For practicing canicross you will have to wear a special harness attached to an elastic lanyard attached to your dog’s traction harness.
Here again, the choice of equipment is crucial. I’ll tell you more in a future article.
The dangers of hiking with your dog
To hike safely with your dog, there are several points to be aware of.
Nothing really bad, just points of good sense that I prefer to repeat here just as a precaution.
- You are responsible for your dog and what he does. Don’t allow him to wander around and meet all the hikers you will encounter or interact with other animals. Some mountain cows are only moderately fond of your dog sniffing their calves up close. A horn strike would be disastrous.
- Your dog must absolutely obey the recall if you want to let him loose. Some dogs have hunter instincts, others are runaways. Adapt to your dog and don’t hesitate to leash him when you approach a site with marmots, for example, or a place where some sheep or wild goats graze.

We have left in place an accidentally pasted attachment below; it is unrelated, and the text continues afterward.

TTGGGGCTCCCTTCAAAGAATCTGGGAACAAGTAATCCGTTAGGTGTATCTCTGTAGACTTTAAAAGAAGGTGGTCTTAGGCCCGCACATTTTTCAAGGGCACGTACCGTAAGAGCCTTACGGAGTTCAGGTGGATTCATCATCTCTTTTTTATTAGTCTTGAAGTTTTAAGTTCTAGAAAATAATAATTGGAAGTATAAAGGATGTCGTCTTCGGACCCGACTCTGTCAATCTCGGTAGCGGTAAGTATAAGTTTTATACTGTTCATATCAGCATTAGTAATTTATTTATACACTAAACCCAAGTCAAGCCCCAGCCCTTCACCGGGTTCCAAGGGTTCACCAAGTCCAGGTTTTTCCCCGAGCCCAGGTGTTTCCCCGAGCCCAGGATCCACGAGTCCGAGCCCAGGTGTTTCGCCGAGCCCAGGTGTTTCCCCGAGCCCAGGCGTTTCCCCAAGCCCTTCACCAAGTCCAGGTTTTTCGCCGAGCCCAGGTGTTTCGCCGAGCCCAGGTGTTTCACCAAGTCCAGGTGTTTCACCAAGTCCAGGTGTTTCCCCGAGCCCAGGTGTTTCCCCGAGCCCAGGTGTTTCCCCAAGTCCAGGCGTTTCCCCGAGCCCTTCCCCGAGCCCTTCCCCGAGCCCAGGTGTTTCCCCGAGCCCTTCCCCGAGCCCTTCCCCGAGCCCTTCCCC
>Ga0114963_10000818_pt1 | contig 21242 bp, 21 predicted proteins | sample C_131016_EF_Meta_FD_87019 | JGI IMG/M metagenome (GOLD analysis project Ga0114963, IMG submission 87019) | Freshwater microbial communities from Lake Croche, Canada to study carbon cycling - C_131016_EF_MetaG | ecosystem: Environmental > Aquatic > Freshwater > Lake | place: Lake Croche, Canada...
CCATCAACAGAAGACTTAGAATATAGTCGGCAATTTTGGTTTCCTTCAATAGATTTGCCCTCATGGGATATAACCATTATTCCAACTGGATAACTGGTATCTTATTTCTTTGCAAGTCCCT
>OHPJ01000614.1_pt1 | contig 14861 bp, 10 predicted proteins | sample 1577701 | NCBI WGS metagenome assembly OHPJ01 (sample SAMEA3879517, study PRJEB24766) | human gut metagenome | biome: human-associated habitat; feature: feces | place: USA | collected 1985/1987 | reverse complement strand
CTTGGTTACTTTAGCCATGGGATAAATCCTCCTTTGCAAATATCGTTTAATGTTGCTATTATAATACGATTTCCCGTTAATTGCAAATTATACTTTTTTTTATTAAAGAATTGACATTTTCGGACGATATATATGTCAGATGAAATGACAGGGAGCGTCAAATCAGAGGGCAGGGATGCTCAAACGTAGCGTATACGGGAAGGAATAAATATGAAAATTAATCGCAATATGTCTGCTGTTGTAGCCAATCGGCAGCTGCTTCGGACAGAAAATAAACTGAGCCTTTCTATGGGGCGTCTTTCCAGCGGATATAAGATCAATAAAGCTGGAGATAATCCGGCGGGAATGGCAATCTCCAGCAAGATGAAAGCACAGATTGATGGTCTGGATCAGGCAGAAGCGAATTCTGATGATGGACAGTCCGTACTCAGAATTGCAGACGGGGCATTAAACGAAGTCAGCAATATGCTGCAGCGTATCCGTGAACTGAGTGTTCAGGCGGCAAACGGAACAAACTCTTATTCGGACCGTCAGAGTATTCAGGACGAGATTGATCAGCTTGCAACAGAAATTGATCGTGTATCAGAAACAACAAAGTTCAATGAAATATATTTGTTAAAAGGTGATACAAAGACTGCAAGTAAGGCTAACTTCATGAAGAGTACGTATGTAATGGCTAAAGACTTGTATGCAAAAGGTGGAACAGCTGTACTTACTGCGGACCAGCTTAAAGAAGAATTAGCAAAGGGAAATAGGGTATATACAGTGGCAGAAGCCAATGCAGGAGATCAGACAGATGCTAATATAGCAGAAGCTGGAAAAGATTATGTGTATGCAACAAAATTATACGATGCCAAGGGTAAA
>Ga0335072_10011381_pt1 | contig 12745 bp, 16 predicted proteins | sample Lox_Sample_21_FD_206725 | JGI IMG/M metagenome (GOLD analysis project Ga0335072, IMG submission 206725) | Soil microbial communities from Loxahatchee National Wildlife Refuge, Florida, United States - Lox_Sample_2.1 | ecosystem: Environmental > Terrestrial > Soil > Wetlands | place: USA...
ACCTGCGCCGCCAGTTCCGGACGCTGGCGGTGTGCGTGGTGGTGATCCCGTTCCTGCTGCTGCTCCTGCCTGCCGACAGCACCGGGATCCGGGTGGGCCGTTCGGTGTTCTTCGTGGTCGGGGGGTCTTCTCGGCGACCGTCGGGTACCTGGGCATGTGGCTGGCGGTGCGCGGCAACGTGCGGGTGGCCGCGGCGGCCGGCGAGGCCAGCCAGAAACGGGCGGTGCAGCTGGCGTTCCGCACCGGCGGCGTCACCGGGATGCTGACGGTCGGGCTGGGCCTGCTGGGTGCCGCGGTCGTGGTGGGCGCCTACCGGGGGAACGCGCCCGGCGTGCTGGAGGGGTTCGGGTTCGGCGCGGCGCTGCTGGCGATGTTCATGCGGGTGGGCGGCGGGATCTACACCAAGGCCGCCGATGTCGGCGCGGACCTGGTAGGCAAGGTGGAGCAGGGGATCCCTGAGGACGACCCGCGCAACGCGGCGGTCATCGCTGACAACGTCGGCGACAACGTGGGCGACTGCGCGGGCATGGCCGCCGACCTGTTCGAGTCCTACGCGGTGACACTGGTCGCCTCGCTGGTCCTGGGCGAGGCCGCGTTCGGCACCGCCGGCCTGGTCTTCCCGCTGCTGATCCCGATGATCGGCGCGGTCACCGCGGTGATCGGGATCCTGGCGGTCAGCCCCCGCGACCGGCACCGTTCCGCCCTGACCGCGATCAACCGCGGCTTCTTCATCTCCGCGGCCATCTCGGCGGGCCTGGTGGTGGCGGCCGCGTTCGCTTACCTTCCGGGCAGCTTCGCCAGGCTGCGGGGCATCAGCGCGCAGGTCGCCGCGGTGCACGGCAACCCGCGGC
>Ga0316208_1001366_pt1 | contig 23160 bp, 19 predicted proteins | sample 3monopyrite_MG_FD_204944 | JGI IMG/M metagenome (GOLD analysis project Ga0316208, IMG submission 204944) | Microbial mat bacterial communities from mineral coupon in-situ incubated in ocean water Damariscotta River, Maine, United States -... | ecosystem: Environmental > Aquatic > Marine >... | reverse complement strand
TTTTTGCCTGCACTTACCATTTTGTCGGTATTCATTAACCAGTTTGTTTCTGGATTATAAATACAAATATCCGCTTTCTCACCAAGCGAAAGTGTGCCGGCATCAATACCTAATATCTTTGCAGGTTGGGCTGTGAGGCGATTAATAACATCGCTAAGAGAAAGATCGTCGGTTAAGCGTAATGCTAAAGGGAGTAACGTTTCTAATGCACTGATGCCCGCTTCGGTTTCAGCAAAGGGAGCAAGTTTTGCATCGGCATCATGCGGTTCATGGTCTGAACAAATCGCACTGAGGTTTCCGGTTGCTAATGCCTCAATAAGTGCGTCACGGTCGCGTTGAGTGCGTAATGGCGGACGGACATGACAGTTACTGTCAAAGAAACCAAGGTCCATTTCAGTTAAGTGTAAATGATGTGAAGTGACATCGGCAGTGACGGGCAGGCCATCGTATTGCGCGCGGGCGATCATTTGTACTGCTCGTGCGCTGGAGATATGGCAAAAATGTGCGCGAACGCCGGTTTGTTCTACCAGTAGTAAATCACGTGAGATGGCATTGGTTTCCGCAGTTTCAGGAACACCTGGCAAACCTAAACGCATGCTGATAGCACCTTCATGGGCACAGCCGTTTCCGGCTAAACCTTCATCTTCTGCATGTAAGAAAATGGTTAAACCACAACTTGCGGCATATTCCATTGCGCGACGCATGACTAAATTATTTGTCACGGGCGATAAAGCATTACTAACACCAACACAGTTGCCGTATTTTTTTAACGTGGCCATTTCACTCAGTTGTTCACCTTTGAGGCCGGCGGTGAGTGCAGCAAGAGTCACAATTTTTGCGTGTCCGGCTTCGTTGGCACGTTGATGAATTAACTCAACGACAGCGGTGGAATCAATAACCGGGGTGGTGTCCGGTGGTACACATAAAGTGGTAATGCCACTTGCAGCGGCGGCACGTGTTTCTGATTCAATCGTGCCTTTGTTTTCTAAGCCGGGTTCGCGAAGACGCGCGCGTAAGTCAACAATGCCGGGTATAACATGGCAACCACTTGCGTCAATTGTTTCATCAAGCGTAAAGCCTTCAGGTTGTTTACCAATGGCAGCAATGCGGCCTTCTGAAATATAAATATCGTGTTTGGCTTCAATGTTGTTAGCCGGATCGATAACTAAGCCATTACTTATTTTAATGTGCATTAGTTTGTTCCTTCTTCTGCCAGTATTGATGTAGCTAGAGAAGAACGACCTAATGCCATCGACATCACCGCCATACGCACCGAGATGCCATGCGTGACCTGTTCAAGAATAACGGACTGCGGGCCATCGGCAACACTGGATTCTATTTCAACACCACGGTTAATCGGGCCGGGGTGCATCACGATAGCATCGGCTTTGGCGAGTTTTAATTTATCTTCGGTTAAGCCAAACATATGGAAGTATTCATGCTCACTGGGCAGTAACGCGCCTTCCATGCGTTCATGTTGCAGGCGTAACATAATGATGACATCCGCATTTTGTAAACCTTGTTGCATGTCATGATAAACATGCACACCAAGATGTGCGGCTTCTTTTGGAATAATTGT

- You must absolutely refresh him and give him a bowl of water very regularly. You can also sprinkle him to avoid heat stroke. There is a cooling dog vest available that you can wet regularly. Watch out for the strong sun in the mountains, light-skinned dogs can easily get sunburned. Protect them! It’s better to start your hike early than walking under a high sun!
- Take breaks to play with him or simply rest. If you feel the need, so does he. Slow and steady wins the… you know the rest 🙂 You can even take bathing breaks or naps with your dog. He will adore them!
- Check the condition of his feet regularly! As for you in your shoes, his paws can really heat up! If you fear blisters, he also fears paw wounds. This is where the boots will be very useful in case of a glitch in a rough area. If your dog can’t put his leg down because you don’t have anything to relieve his pain, it’s back home faster than expected and the hike is over! For a quick healing, a wound under the paws is a few days of obligatory rest.
- Does your dog fit into your backpack? In case of problem, have you thought of a plan B to transport your dog?
- The mountain can be dangerous. If your dog runs in all directions, regardless of where he puts his paws and nose, he may fall into a ravine, cross the path of a nasty viper who will not hesitate to show him who’s the boss or a shepherd dog who may become very nasty if your dog goes to play in the middle of his herd. If he’s a little crazy dog, you’re gonna have to watch out for him!
- You may come across snow fields, these piles of snow are still present in some places even in the summer… Some dogs love to slide in the snow. Make sure your dog does not ingest this snow. He’d be sick for sure!
Also check out the Guide of "How to Safely Hike with Your Dog" from Ridestrail!